The context of Lavrov’s comments, of course, is the crisis over Ukraine and the inevitable comparisons that are being made with the 2008 war with Georgia. “In parallel with the events in Ukraine, the Russian creeping occupation is still a serious problem for Georgia,” went Euronews’ subheadline.
Those comparisons are rife now in Georgia, where pro-western Georgians have been expressing their solidarity with Ukraine on media ranging from pizza boxes to ski slopes, while the government in Tbilisi is trying not to rock the boat for fear of retaliation from Moscow. The opposition, meanwhile, is pushing the government hard to take a more forceful stance against Russia.
Amid all this stir, there is other movement on Georgia-Russia relations as well.
In a January 21 statement, the Russian foreign ministry reiterated its position that it will not allow direct flights to and from Georgia until Tbilisi acts to stamp out “Russophobia” in the country. It instituted the flight ban in response to anti-Russia protests in Tbilisi in 2019.
That statement didn’t seem to be timed to anything more specific than a journalist asking about it. But then followed a curious episode in which flag carrier Georgian Airways announced, and then quickly canceled, a single direct charter flight between Moscow and Tbilisi, that was to have flown on January 28. Both the Russian and Georgian sides subsequently blamed the other for the cancellation; the head of Georgian airways said that Russia revoked permission because of the “agitation” the announcement of the flight occasioned in Georgia. In any case, it wasn’t clear what might have led Moscow to allow this flight – and why only one – in the first place.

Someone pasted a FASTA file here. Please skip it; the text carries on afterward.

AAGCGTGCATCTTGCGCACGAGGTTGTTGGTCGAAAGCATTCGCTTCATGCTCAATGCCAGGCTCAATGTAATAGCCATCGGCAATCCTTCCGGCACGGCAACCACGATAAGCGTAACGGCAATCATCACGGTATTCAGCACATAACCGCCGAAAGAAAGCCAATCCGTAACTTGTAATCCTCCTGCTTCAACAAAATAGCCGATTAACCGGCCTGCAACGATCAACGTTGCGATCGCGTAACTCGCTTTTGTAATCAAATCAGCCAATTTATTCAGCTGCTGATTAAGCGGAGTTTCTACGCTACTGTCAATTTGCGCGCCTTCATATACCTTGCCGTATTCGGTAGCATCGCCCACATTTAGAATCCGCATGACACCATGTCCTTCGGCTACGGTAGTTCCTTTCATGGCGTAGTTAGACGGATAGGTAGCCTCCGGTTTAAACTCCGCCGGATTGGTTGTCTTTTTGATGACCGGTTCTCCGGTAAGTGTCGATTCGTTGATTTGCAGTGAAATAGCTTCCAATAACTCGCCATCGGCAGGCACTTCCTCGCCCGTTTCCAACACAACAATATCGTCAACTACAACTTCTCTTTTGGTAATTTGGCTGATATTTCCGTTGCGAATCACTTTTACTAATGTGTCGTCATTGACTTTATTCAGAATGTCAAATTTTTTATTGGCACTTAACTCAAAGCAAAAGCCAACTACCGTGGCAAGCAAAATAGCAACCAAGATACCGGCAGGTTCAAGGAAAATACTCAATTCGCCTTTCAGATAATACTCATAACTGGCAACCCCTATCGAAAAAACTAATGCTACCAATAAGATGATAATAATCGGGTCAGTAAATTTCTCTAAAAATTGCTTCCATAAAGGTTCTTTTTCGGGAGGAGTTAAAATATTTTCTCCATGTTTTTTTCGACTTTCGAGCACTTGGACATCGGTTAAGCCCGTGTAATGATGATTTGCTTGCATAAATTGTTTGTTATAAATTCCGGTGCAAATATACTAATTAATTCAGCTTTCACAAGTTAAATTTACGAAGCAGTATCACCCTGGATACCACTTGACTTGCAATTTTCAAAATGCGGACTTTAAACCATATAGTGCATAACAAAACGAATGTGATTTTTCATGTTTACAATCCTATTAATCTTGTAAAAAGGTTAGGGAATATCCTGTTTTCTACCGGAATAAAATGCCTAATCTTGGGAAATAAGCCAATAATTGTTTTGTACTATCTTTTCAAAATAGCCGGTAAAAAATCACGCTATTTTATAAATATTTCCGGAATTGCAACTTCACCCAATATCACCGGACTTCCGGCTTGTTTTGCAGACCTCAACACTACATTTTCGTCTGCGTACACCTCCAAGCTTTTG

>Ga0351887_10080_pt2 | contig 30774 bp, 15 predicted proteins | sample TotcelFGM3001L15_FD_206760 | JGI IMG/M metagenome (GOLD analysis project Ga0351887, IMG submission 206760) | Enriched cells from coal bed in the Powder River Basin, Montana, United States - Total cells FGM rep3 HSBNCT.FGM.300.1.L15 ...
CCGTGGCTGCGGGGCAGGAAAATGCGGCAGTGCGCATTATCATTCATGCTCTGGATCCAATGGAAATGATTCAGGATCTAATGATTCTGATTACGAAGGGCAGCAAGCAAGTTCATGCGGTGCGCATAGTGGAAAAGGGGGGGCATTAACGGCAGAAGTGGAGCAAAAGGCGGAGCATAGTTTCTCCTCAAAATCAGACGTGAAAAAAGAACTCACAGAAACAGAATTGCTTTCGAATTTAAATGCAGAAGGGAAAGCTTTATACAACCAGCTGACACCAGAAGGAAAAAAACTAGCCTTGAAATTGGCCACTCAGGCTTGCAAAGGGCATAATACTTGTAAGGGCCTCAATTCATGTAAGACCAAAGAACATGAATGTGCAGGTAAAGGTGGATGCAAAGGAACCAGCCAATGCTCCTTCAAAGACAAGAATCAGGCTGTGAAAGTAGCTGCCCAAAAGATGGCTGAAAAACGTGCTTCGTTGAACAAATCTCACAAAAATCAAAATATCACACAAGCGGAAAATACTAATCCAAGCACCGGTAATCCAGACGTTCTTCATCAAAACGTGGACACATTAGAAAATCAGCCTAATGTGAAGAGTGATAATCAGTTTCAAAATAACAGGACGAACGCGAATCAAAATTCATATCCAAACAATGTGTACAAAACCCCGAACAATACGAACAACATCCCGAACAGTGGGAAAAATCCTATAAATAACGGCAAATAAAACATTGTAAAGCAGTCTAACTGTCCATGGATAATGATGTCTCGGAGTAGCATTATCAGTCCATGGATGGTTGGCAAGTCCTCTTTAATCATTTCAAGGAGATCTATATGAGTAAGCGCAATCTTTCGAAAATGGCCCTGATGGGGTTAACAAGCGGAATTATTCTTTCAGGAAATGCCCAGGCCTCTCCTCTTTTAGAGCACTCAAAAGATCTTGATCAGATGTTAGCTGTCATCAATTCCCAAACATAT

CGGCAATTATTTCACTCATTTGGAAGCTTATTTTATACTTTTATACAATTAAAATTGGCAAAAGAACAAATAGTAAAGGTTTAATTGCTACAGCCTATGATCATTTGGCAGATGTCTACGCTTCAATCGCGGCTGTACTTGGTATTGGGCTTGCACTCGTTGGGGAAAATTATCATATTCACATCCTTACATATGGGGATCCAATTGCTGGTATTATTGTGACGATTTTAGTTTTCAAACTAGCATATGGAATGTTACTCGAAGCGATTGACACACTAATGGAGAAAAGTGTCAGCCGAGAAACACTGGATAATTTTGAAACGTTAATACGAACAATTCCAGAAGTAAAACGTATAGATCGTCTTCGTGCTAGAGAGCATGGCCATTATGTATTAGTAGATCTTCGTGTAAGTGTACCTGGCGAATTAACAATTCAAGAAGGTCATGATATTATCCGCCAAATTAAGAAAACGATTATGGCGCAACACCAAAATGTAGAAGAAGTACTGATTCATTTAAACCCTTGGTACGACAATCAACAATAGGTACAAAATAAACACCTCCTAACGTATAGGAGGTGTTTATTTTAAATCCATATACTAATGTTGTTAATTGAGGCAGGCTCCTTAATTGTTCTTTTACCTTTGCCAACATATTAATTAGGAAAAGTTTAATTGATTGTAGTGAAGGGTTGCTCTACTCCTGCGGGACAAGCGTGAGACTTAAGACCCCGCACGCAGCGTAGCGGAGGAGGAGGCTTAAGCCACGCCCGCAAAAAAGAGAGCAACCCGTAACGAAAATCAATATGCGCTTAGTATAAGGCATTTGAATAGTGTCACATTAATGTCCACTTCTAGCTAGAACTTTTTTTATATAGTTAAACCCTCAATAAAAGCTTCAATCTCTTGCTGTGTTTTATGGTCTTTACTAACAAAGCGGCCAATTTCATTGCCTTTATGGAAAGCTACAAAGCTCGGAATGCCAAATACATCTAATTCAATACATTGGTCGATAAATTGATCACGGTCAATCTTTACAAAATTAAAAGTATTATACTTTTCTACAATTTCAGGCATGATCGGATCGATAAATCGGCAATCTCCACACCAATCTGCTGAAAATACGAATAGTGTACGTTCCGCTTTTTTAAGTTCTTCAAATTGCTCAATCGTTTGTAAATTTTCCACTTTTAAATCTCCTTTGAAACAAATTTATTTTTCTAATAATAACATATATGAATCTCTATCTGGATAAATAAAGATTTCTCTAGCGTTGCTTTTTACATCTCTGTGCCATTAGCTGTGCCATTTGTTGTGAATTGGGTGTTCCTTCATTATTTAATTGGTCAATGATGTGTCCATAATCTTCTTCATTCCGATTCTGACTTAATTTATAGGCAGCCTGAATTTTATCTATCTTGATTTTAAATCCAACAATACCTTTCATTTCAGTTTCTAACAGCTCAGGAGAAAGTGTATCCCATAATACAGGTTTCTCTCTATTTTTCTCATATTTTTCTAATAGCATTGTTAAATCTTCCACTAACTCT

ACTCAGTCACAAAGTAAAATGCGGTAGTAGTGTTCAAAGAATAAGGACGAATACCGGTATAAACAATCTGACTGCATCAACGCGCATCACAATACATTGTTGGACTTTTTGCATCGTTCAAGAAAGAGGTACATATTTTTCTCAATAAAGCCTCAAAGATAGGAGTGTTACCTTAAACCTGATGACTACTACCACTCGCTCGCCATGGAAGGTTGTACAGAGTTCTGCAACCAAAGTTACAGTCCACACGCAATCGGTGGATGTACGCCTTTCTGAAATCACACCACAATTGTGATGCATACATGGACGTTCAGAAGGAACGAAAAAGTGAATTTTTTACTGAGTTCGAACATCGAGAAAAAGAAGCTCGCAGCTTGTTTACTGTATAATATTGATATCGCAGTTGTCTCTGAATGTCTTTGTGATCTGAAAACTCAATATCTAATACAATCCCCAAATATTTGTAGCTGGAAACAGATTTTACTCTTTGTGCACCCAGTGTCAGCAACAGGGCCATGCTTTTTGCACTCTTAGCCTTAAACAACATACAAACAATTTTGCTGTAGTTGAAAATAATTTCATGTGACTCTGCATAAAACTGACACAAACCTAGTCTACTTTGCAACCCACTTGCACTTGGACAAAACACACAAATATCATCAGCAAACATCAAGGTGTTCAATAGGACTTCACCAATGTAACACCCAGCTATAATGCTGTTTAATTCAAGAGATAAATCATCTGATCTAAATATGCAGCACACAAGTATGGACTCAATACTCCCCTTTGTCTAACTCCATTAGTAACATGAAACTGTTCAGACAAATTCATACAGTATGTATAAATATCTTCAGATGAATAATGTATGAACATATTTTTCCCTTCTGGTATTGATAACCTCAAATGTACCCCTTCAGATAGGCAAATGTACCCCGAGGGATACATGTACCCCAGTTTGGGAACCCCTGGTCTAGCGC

There wasn’t any obvious connection between the flight episode and Russia’s deepening conflict with Ukraine, Europe and the United States. But while the focus from Moscow has been directed mostly to its west, Lavrov’s comments suggest that the festering crisis is also affecting, at least indirectly, its relations to the south as well.
Joshua Kucera, a senior correspondent, is Eurasianet's former Turkey/Caucasus editor and has written for the site since 2007.